Book Club: Never Let You Go


Never Let You Go by Chevy Stevens

I love thrillers and suspenseful stories. Gone Girl, Girl on the Train, and the like are my favorite books! I was recommended this book based on my love of this genre and I finally downloaded it from the library and listened to it on my plane ride to and from South Korea.

Goodreads synopsis

Eleven years ago, Lindsey Nash escaped into the night with her young daughter and left an abusive relationship. Her ex-husband, Andrew, was sent to jail and Lindsey started over with a new life.

Now, Lindsey is older and wiser, with her own business and a teenage daughter who needs her more than ever. When Andrew is finally released from prison, Lindsey believes she has cut all ties and left the past behind her. But she gets the sense that someone is watching her, tracking her every move. Her new boyfriend is threatened. Her home is invaded, and her daughter is shadowed. Lindsey is convinced it's her ex-husband, even though he claims he's a different person. But has he really changed? Is the one who wants her dead closer to home than she thought?

my review

Prior to reading Never Let You Go, I had never read a book by Chevy Stevens. I went and looked for all of her books now because WOW!

I don’t know what it is about stories of domestic abuse in particular that fascinates me. I think it’s the fact that no matter how strong or how smart a woman is, domestic abuse can happen to anyone. Usually abusers don’t start off being abusive or angry. They tend to charm their way into their victim’s life and through the course of years, often, slowly isolate their target until they are stuck with nowhere to go. Never Let You Go describes the descent from loving relationship to terrifying domestic abuse situation in a way that’s so real and also at the same time, very familiar. Lindsay married her charming husband who became more and more angry and controlling over the years. Even something like ending a kiss before he does could set him off. She finally manages to make her escape with their child, six year old Sophie, from him by slipping him a sleeping pill into his alcohol. He wakes up and drives after her but crashes his car into another, thereby killing the other driver. He is sent to prison and Lindsay and her daughter start their lives anew in another town.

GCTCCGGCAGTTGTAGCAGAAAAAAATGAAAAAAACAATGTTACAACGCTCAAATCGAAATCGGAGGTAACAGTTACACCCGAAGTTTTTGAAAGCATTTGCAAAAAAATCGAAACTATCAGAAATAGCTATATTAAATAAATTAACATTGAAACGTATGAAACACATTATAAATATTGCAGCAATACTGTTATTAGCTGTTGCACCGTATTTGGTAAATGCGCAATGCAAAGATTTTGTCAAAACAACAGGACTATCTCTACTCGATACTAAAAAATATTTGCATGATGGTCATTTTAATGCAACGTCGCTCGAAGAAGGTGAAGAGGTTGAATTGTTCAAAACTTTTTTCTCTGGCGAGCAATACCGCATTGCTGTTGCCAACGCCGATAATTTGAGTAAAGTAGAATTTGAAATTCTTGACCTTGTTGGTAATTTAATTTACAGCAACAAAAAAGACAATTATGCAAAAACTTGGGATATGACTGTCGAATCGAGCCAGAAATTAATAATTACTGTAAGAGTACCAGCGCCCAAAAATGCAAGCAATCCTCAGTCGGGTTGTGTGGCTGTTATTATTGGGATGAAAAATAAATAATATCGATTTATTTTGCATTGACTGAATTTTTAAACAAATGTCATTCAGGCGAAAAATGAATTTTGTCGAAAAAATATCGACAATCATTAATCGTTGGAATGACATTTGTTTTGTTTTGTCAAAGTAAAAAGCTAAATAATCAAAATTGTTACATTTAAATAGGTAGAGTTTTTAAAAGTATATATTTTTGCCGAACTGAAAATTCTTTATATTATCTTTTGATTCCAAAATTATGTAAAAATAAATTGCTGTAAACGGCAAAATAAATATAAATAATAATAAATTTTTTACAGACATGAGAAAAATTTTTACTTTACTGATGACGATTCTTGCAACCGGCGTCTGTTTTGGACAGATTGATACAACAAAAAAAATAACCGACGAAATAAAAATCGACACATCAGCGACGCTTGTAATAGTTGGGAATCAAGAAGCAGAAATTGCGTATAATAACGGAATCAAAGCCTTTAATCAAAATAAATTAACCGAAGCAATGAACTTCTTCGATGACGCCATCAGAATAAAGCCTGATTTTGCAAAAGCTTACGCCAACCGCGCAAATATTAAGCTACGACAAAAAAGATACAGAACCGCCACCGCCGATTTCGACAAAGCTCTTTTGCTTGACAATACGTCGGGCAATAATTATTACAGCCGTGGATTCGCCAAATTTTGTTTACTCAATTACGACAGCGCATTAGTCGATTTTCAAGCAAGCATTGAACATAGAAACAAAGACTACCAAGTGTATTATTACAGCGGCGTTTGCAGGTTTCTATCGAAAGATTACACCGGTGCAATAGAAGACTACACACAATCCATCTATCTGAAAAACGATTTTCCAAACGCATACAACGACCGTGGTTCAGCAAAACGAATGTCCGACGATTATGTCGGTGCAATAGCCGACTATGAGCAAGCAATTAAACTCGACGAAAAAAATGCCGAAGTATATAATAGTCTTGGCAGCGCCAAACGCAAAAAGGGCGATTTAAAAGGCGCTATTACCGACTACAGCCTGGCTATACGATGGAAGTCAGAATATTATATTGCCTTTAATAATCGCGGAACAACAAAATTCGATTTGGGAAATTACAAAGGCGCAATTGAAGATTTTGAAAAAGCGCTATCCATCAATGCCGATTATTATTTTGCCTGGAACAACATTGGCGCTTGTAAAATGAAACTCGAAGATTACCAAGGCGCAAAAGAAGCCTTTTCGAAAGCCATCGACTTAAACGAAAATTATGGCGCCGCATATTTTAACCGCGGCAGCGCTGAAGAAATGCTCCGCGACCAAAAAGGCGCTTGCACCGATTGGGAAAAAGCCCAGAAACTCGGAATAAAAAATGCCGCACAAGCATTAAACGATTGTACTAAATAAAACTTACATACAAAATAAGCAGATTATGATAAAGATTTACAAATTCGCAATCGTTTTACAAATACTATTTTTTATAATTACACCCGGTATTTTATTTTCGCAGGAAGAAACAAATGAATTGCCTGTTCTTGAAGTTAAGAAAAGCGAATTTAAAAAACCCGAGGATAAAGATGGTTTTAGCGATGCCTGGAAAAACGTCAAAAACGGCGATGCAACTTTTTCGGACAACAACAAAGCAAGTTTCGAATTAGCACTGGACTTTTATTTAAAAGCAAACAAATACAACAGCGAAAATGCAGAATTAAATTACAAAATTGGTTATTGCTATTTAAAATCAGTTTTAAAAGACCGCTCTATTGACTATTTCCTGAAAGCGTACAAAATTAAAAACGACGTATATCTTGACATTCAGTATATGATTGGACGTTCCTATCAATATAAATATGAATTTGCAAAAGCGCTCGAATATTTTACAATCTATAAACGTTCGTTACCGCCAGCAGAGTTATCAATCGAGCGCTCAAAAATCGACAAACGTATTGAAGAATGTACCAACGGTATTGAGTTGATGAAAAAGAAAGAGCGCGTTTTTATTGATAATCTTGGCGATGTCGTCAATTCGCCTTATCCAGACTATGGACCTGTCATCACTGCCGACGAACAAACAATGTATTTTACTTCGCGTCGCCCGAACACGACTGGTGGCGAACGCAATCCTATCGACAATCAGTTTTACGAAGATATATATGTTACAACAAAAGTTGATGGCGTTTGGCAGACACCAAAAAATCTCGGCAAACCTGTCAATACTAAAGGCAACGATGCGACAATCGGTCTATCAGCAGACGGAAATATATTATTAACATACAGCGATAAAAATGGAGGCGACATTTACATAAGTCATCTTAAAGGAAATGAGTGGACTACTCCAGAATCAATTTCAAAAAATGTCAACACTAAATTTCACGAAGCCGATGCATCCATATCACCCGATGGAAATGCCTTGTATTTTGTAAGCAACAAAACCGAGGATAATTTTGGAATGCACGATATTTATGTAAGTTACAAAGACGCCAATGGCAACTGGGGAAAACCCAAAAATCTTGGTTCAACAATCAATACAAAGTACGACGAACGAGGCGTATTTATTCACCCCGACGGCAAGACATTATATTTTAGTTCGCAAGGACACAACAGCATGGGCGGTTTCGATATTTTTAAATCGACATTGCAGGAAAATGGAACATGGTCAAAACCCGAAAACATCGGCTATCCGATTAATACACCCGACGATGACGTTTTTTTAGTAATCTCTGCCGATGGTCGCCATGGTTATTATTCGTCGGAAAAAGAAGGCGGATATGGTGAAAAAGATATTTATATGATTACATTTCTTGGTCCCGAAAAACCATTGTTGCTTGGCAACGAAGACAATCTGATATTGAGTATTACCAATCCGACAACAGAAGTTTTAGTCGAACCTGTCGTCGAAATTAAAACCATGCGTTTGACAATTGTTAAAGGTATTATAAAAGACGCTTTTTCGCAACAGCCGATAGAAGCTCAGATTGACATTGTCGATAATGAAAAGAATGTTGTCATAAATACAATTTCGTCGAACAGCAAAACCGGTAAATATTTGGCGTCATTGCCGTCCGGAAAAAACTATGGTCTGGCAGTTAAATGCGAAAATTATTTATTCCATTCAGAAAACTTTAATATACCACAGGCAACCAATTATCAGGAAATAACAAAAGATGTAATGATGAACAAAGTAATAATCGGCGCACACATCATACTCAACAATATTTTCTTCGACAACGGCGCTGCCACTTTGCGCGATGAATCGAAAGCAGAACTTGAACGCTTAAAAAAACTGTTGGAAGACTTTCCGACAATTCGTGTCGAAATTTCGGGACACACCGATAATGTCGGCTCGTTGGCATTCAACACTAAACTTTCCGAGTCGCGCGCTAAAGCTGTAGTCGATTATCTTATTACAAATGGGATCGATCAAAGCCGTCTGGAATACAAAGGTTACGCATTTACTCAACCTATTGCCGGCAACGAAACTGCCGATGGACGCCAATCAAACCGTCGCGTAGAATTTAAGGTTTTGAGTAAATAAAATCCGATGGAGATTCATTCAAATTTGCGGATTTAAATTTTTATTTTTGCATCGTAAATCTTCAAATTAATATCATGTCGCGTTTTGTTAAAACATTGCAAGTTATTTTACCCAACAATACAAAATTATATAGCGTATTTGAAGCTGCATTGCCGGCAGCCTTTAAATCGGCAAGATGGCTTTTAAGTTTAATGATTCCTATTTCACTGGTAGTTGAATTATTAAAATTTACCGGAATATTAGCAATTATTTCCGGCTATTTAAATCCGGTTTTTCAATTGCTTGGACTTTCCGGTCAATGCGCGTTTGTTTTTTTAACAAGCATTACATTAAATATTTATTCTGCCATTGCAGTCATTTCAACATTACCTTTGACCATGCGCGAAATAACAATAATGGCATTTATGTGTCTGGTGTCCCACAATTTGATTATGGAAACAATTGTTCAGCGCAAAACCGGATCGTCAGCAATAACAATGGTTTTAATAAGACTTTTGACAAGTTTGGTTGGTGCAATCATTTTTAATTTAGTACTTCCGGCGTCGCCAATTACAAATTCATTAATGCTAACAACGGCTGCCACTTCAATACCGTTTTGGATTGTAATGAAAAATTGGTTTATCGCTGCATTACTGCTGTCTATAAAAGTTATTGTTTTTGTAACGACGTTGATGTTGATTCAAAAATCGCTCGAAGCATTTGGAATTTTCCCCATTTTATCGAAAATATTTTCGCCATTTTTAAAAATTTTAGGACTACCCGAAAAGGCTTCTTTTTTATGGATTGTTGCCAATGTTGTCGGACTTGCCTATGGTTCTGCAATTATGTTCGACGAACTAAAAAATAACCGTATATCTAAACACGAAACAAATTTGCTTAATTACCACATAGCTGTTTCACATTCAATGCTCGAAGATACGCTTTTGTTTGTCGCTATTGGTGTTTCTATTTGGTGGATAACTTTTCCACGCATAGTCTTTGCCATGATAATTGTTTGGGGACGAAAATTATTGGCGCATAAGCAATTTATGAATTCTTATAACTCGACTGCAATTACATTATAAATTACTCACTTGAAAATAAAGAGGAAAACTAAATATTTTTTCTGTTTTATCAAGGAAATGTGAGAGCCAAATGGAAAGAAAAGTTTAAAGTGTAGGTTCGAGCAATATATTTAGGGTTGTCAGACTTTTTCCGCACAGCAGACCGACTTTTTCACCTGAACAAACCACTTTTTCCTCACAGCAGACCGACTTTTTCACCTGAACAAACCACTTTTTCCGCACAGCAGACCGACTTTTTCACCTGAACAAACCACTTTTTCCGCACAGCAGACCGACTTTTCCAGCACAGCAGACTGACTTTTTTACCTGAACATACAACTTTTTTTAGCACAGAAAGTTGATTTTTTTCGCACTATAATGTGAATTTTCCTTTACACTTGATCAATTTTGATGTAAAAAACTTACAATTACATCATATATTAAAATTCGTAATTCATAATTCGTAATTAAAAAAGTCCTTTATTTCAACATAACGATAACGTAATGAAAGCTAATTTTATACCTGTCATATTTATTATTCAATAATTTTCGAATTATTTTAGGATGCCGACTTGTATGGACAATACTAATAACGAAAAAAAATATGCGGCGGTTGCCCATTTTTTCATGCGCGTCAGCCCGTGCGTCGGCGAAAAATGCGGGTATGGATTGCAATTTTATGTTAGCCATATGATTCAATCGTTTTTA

Ten years later, Andrew is free and moves to her town. Lindsay feels like she is being stalked and watched. Sophie, not knowing any better, makes contact with Andrew and this amplifies Lindsay’s anxieties.

This book is about more than just a toxic relationship between Lindsay and Andrew. It’s also about Lindsay and Sophie and how their mother-daughter relationship develops more throughout the years as Sophie matures. Lindsay and Sophie also develop relationships with other people, including friendships and romantic relationships. It’s interesting to see the two central characters grow both together and independently, even when their decisions (ahem Sophie) annoy and frustrate me.

The book goes back and forth between past and present and is told in alternating first-person narrative of both Lindsay and Sophie. This is not confusing to read at all though and I followed along seamlessly - even as I grew tired from my long 14-hour flights! There’s a HUGE twist at the end that I seriously did not see coming (and I can usually see twists coming) that realllllly made me forego sleep after I got home from Seoul! That’s how good this book is! I can’t recommend it enough, especially if you’re into thrillers and suspenseful books like me!

DeborahBook, Reading, review